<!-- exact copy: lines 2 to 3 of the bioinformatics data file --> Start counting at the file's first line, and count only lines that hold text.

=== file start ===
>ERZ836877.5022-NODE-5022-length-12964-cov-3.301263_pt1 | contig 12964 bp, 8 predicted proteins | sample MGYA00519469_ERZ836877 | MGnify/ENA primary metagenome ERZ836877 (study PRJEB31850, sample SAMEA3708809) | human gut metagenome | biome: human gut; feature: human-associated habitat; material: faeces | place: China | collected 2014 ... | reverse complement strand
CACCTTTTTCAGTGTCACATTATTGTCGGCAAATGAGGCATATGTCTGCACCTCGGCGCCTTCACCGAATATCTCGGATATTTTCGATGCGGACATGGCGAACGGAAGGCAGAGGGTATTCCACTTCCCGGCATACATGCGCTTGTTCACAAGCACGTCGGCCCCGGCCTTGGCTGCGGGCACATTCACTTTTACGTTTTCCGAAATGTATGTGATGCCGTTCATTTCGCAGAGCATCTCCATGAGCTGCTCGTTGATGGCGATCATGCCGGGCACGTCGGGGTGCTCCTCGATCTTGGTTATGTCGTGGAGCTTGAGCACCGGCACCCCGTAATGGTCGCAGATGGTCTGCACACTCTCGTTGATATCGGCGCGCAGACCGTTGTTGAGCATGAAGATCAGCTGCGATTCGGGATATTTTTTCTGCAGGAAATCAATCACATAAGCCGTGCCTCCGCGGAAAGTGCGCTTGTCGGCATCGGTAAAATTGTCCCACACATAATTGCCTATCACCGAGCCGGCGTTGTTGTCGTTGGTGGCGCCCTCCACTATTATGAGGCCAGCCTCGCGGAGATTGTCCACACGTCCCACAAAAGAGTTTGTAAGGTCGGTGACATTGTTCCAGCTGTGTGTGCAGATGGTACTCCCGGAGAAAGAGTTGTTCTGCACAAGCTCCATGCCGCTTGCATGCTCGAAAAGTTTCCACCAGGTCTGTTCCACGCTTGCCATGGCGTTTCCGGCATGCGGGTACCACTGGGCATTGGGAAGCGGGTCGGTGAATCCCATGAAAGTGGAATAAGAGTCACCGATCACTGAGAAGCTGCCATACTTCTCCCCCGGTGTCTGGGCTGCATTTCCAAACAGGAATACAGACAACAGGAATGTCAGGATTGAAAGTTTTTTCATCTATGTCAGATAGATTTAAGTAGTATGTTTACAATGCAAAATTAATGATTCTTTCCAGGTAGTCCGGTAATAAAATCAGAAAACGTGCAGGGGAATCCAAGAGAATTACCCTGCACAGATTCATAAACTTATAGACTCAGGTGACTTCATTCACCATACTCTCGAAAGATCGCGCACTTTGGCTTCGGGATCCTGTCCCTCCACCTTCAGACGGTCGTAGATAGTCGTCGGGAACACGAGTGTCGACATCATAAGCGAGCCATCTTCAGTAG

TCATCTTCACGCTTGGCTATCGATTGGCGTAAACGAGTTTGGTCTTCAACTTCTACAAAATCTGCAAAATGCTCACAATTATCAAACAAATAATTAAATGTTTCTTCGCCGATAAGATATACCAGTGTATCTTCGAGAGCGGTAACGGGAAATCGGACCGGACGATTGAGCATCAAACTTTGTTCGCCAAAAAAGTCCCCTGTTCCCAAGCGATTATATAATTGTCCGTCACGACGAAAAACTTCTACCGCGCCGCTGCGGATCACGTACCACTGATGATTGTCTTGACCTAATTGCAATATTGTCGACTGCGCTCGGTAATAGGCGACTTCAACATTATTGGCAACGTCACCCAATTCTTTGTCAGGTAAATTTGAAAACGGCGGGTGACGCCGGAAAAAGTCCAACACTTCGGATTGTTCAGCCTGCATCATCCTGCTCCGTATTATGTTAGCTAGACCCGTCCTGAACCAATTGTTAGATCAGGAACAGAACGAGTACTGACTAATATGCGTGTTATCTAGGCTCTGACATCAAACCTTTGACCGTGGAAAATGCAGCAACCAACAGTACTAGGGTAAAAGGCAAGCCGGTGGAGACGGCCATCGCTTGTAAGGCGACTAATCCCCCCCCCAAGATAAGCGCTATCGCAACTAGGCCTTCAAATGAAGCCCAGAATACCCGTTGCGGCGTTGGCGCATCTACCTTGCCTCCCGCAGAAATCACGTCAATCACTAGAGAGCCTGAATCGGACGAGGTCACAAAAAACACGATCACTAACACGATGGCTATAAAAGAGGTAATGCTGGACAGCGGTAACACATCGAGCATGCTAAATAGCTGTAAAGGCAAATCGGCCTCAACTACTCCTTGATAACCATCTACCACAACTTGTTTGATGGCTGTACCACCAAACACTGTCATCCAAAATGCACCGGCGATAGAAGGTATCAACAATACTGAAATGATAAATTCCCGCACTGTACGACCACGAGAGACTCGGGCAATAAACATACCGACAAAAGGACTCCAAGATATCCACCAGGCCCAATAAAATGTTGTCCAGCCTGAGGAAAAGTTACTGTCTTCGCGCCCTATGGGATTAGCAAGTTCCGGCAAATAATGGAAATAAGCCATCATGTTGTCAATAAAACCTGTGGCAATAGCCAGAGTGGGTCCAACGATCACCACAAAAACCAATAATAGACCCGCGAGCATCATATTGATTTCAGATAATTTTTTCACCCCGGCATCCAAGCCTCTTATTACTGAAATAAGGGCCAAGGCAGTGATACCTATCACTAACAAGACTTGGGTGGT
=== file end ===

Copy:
CACCTTTTTCAGTGTCACATTATTGTCGGCAAATGAGGCATATGTCTGCACCTCGGCGCCTTCACCGAATATCTCGGATATTTTCGATGCGGACATGGCGAACGGAAGGCAGAGGGTATTCCACTTCCCGGCATACATGCGCTTGTTCACAAGCACGTCGGCCCCGGCCTTGGCTGCGGGCACATTCACTTTTACGTTTTCCGAAATGTATGTGATGCCGTTCATTTCGCAGAGCATCTCCATGAGCTGCTCGTTGATGGCGATCATGCCGGGCACGTCGGGGTGCTCCTCGATCTTGGTTATGTCGTGGAGCTTGAGCACCGGCACCCCGTAATGGTCGCAGATGGTCTGCACACTCTCGTTGATATCGGCGCGCAGACCGTTGTTGAGCATGAAGATCAGCTGCGATTCGGGATATTTTTTCTGCAGGAAATCAATCACATAAGCCGTGCCTCCGCGGAAAGTGCGCTTGTCGGCATCGGTAAAATTGTCCCACACATAATTGCCTATCACCGAGCCGGCGTTGTTGTCGTTGGTGGCGCCCTCCACTATTATGAGGCCAGCCTCGCGGAGATTGTCCACACGTCCCACAAAAGAGTTTGTAAGGTCGGTGACATTGTTCCAGCTGTGTGTGCAGATGGTACTCCCGGAGAAAGAGTTGTTCTGCACAAGCTCCATGCCGCTTGCATGCTCGAAAAGTTTCCACCAGGTCTGTTCCACGCTTGCCATGGCGTTTCCGGCATGCGGGTACCACTGGGCATTGGGAAGCGGGTCGGTGAATCCCATGAAAGTGGAATAAGAGTCACCGATCACTGAGAAGCTGCCATACTTCTCCCCCGGTGTCTGGGCTGCATTTCCAAACAGGAATACAGACAACAGGAATGTCAGGATTGAAAGTTTTTTCATCTATGTCAGATAGATTTAAGTAGTATGTTTACAATGCAAAATTAATGATTCTTTCCAGGTAGTCCGGTAATAAAATCAGAAAACGTGCAGGGGAATCCAAGAGAATTACCCTGCACAGATTCATAAACTTATAGACTCAGGTGACTTCATTCACCATACTCTCGAAAGATCGCGCACTTTGGCTTCGGGATCCTGTCCCTCCACCTTCAGACGGTCGTAGATAGTCGTCGGGAACACGAGTGTCGACATCATAAGCGAGCCATCTTCAGTAG

TCATCTTCACGCTTGGCTATCGATTGGCGTAAACGAGTTTGGTCTTCAACTTCTACAAAATCTGCAAAATGCTCACAATTATCAAACAAATAATTAAATGTTTCTTCGCCGATAAGATATACCAGTGTATCTTCGAGAGCGGTAACGGGAAATCGGACCGGACGATTGAGCATCAAACTTTGTTCGCCAAAAAAGTCCCCTGTTCCCAAGCGATTATATAATTGTCCGTCACGACGAAAAACTTCTACCGCGCCGCTGCGGATCACGTACCACTGATGATTGTCTTGACCTAATTGCAATATTGTCGACTGCGCTCGGTAATAGGCGACTTCAACATTATTGGCAACGTCACCCAATTCTTTGTCAGGTAAATTTGAAAACGGCGGGTGACGCCGGAAAAAGTCCAACACTTCGGATTGTTCAGCCTGCATCATCCTGCTCCGTATTATGTTAGCTAGACCCGTCCTGAACCAATTGTTAGATCAGGAACAGAACGAGTACTGACTAATATGCGTGTTATCTAGGCTCTGACATCAAACCTTTGACCGTGGAAAATGCAGCAACCAACAGTACTAGGGTAAAAGGCAAGCCGGTGGAGACGGCCATCGCTTGTAAGGCGACTAATCCCCCCCCCAAGATAAGCGCTATCGCAACTAGGCCTTCAAATGAAGCCCAGAATACCCGTTGCGGCGTTGGCGCATCTACCTTGCCTCCCGCAGAAATCACGTCAATCACTAGAGAGCCTGAATCGGACGAGGTCACAAAAAACACGATCACTAACACGATGGCTATAAAAGAGGTAATGCTGGACAGCGGTAACACATCGAGCATGCTAAATAGCTGTAAAGGCAAATCGGCCTCAACTACTCCTTGATAACCATCTACCACAACTTGTTTGATGGCTGTACCACCAAACACTGTCATCCAAAATGCACCGGCGATAGAAGGTATCAACAATACTGAAATGATAAATTCCCGCACTGTACGACCACGAGAGACTCGGGCAATAAACATACCGACAAAAGGACTCCAAGATATCCACCAGGCCCAATAAAATGTTGTCCAGCCTGAGGAAAAGTTACTGTCTTCGCGCCCTATGGGATTAGCAAGTTCCGGCAAATAATGGAAATAAGCCATCATGTTGTCAATAAAACCTGTGGCAATAGCCAGAGTGGGTCCAACGATCACCACAAAAACCAATAATAGACCCGCGAGCATCATATTGATTTCAGATAATTTTTTCACCCCGGCATCCAAGCCTCTTATTACTGAAATAAGGGCCAAGGCAGTGATACCTATCACTAACAAGACTTGGGTGGT